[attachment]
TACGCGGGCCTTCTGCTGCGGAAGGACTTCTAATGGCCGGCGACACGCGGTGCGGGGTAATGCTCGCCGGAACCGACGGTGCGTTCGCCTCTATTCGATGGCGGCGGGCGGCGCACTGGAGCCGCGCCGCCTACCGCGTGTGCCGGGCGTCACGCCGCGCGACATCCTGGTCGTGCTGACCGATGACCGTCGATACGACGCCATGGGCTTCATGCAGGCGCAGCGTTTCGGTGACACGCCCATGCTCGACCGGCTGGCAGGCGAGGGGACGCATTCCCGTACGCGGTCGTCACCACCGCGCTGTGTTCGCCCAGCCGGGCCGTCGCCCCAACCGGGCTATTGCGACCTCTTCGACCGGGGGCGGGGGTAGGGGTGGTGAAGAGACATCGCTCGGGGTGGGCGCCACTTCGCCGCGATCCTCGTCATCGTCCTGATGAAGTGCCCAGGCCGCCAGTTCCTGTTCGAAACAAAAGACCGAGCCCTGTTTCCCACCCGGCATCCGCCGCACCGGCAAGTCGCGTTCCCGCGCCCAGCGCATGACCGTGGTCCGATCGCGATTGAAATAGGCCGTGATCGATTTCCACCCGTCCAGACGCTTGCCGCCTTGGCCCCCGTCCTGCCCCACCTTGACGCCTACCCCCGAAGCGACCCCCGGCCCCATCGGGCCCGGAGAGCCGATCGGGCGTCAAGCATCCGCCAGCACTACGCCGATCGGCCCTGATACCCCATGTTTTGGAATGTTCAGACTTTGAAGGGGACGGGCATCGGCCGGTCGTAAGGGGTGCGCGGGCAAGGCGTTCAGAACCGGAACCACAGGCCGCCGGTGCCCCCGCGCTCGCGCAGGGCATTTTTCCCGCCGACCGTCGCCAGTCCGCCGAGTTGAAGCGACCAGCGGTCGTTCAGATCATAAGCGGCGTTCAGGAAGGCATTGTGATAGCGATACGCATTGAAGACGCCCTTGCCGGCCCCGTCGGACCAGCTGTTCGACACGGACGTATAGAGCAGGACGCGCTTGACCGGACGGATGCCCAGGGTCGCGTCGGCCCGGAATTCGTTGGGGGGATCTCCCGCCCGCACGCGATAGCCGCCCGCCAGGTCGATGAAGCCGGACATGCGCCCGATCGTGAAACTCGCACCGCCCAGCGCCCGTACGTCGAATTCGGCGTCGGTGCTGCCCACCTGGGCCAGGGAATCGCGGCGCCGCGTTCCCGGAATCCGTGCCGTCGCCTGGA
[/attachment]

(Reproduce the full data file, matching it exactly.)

TACGCGGGCCTTCTGCTGCGGAAGGACTTCTAATGGCCGGCGACACGCGGTGCGGGGTAATGCTCGCCGGAACCGACGGTGCGTTCGCCTCTATTCGATGGCGGCGGGCGGCGCACTGGAGCCGCGCCGCCTACCGCGTGTGCCGGGCGTCACGCCGCGCGACATCCTGGTCGTGCTGACCGATGACCGTCGATACGACGCCATGGGCTTCATGCAGGCGCAGCGTTTCGGTGACACGCCCATGCTCGACCGGCTGGCAGGCGAGGGGACGCATTCCCGTACGCGGTCGTCACCACCGCGCTGTGTTCGCCCAGCCGGGCCGTCGCCCCAACCGGGCTATTGCGACCTCTTCGACCGGGGGCGGGGGTAGGGGTGGTGAAGAGACATCGCTCGGGGTGGGCGCCACTTCGCCGCGATCCTCGTCATCGTCCTGATGAAGTGCCCAGGCCGCCAGTTCCTGTTCGAAACAAAAGACCGAGCCCTGTTTCCCACCCGGCATCCGCCGCACCGGCAAGTCGCGTTCCCGCGCCCAGCGCATGACCGTGGTCCGATCGCGATTGAAATAGGCCGTGATCGATTTCCACCCGTCCAGACGCTTGCCGCCTTGGCCCCCGTCCTGCCCCACCTTGACGCCTACCCCCGAAGCGACCCCCGGCCCCATCGGGCCCGGAGAGCCGATCGGGCGTCAAGCATCCGCCAGCACTACGCCGATCGGCCCTGATACCCCATGTTTTGGAATGTTCAGACTTTGAAGGGGACGGGCATCGGCCGGTCGTAAGGGGTGCGCGGGCAAGGCGTTCAGAACCGGAACCACAGGCCGCCGGTGCCCCCGCGCTCGCGCAGGGCATTTTTCCCGCCGACCGTCGCCAGTCCGCCGAGTTGAAGCGACCAGCGGTCGTTCAGATCATAAGCGGCGTTCAGGAAGGCATTGTGATAGCGATACGCATTGAAGACGCCCTTGCCGGCCCCGTCGGACCAGCTGTTCGACACGGACGTATAGAGCAGGACGCGCTTGACCGGACGGATGCCCAGGGTCGCGTCGGCCCGGAATTCGTTGGGGGGATCTCCCGCCCGCACGCGATAGCCGCCCGCCAGGTCGATGAAGCCGGACATGCGCCCGATCGTGAAACTCGCACCGCCCAGCGCCCGTACGTCGAATTCGGCGTCGGTGCTGCCCACCTGGGCCAGGGAATCGCGGCGCCGCGTTCCCGGAATCCGTGCCGTCGCCTGGA